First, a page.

Salt Cedar

Res #: 25-12M
Number: 25
Year: 2012
Midterm: Yes
Expired: Yes
Responses Received: No

WHEREAS salt cedar has been found in gravel pits in southwest Saskatchewan; and

WHEREAS when the Ministry of Highways and Infrastructure calls for crushing tenders the same contractor goes to multiple sites; and

WHEREAS when equipment is moved from one pit to another the risk of seeds being carried is greatly increased;

BE IT RESOLVED that SARM lobby the Ministry of Highways and Infrastructure to require contractors to clean equipment before moving from a pit to prevent the spreading of salt cedar; and

BE IT FURTHER RESOLVED that these legislation/regulations be enforced.

Response from Honourable Don McMorris, Minister of Highways and Infrastructure:

Through Standard Specifications for Environmental Protection (section 1650) included in construction contracts, MHI requires that all works are undertaken in a manner that prevents the introduction or minimizes the spread of invasive alien species and noxious weeds.

MHI is aware of the salt cedar infestations and has been very proactive in treating and continuously monitoring the sites. MHI has been working, in conjunction with the Ministry of Agriculture, the local weed inspectors and interest groups such as watershed stewards and the SK Invasive Species Council, to properly treat the infestations.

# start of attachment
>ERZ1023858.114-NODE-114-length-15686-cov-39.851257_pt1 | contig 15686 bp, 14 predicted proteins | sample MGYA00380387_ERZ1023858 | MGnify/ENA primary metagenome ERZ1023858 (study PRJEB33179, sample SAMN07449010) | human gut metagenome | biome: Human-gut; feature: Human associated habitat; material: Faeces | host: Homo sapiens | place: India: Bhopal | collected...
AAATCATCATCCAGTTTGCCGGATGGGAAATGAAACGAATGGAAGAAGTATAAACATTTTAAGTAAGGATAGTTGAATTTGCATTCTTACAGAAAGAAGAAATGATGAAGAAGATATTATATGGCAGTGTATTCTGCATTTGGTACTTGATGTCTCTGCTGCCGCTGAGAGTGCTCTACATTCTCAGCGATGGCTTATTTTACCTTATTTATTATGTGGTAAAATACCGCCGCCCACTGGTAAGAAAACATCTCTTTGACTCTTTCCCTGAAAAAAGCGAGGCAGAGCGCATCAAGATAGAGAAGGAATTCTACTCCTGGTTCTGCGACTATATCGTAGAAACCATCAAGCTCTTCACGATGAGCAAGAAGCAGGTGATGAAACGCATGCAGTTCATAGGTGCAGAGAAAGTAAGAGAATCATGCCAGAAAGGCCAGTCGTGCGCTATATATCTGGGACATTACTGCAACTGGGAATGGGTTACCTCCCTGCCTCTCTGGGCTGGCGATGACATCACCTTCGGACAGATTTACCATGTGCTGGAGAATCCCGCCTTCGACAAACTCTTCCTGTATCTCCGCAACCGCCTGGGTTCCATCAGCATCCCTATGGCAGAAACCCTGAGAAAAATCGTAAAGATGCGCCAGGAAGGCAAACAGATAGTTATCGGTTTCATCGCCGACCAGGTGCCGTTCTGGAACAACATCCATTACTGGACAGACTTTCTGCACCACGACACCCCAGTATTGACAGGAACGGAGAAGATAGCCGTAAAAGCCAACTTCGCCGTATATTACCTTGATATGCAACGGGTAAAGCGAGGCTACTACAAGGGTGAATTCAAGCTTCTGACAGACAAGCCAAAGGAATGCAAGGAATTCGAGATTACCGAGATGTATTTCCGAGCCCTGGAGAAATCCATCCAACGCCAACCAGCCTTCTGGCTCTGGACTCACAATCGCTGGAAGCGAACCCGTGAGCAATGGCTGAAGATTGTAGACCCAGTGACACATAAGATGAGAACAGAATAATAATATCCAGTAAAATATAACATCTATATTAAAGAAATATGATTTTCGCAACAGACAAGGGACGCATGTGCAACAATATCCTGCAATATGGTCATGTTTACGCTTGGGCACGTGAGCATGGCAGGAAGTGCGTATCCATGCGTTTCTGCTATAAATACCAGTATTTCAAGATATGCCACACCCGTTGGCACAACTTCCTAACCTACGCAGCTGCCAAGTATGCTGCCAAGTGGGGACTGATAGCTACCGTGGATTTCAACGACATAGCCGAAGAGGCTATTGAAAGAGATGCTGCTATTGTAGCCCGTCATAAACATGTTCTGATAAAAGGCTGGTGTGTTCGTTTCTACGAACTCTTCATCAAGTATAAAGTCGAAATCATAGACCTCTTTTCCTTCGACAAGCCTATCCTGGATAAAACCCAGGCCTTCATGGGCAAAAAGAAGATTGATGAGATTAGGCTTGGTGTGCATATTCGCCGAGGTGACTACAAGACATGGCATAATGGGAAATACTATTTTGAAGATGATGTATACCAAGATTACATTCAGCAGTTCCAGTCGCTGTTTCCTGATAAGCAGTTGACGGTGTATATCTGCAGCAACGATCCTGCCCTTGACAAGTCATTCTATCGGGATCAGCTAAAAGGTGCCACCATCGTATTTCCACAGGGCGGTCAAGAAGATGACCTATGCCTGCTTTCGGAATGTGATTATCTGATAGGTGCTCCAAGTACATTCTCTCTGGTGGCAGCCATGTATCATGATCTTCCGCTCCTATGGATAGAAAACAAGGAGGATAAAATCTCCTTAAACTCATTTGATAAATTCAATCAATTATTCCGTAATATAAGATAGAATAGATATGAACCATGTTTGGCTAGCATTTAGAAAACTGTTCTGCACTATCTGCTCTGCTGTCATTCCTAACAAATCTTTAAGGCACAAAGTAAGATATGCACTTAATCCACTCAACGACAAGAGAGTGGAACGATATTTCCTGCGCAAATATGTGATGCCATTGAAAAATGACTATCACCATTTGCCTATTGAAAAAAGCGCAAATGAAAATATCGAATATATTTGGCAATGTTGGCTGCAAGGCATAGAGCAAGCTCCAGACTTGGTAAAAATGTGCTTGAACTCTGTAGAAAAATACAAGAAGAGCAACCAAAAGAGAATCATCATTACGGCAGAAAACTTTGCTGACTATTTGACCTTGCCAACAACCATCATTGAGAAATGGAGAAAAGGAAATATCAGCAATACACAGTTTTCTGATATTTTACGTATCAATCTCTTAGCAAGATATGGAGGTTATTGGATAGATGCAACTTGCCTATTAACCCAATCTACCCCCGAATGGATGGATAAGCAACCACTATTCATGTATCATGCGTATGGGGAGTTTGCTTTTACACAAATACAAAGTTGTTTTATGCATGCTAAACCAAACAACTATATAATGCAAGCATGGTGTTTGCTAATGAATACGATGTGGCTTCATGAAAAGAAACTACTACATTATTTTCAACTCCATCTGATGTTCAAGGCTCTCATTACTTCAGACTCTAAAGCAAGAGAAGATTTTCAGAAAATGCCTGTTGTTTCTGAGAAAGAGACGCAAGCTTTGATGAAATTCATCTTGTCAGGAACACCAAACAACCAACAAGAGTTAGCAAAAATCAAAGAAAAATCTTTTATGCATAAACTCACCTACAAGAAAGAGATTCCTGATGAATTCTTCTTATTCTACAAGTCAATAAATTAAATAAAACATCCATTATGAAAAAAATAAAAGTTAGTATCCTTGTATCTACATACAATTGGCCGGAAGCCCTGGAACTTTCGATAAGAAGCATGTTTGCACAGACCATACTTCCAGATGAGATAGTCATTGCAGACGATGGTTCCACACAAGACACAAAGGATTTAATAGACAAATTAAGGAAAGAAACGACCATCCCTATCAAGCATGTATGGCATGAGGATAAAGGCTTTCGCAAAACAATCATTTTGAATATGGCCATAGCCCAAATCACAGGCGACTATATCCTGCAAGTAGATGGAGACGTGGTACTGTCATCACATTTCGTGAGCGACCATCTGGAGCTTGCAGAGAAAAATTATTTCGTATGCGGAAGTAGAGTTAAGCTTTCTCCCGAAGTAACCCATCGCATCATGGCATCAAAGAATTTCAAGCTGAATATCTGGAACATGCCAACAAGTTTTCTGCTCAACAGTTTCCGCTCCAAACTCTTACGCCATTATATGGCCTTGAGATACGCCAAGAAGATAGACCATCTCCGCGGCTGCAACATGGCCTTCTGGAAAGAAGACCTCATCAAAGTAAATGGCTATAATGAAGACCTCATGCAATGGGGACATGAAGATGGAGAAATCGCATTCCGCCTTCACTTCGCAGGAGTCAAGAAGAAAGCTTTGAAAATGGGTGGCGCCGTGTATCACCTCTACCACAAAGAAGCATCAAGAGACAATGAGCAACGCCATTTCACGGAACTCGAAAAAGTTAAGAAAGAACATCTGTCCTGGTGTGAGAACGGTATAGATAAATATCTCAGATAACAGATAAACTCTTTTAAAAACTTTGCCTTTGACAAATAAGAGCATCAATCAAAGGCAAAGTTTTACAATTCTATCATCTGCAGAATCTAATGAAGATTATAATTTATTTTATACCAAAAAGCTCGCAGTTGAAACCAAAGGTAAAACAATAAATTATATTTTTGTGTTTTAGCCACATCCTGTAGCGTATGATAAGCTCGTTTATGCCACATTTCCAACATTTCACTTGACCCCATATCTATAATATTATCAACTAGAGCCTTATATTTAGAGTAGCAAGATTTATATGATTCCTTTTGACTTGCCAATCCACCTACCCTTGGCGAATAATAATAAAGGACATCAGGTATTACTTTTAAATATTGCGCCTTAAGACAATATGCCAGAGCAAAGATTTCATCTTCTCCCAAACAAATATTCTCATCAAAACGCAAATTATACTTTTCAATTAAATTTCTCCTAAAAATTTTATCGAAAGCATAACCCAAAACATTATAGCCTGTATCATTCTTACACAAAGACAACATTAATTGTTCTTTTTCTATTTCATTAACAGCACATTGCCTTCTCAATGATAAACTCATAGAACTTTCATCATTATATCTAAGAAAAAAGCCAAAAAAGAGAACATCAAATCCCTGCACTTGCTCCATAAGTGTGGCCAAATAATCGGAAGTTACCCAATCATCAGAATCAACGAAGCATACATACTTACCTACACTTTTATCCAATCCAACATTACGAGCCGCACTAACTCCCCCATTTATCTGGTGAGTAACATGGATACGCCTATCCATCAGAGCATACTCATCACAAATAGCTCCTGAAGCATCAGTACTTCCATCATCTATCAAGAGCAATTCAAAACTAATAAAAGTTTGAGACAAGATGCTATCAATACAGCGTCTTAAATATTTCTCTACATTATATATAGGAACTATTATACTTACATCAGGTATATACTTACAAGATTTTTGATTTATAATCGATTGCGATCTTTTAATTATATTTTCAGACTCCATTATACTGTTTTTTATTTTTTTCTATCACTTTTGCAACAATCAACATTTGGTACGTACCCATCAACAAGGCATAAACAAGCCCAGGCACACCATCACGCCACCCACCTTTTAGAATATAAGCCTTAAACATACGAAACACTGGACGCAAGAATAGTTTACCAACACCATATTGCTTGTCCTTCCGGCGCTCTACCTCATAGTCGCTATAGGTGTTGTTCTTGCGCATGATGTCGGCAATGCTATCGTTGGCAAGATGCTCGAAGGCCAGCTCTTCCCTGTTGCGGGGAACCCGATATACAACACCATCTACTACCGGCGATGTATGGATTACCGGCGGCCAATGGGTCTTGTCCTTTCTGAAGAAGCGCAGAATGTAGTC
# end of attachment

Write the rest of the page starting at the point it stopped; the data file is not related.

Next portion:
Salt cedar plants that were discovered were treated by removing and incinerating the top growth and then chemically treating the stumps. A wire barricade fence was erected to quarantine the area and limit access by animals, people, vehicles and heavy equipment. MHI is committed to monitoring the infestations for five years following the last occurrence of salt cedar in the property boundaries, at the direction of the Ministry of Agriculture. In one instance, equipment entered an area that had the potential to have a seed bank of salt cedar due to its proximity to the quarantined area. As a precaution, MHI ensured the equipment was thoroughly washed before being allowed to leave the site, under supervision by MHI staff and the weed inspector. The quarantined area was expanded, the 5-year monitoring requirement was re­-established and follow-up meetings took place to ensure understanding by all parties involved.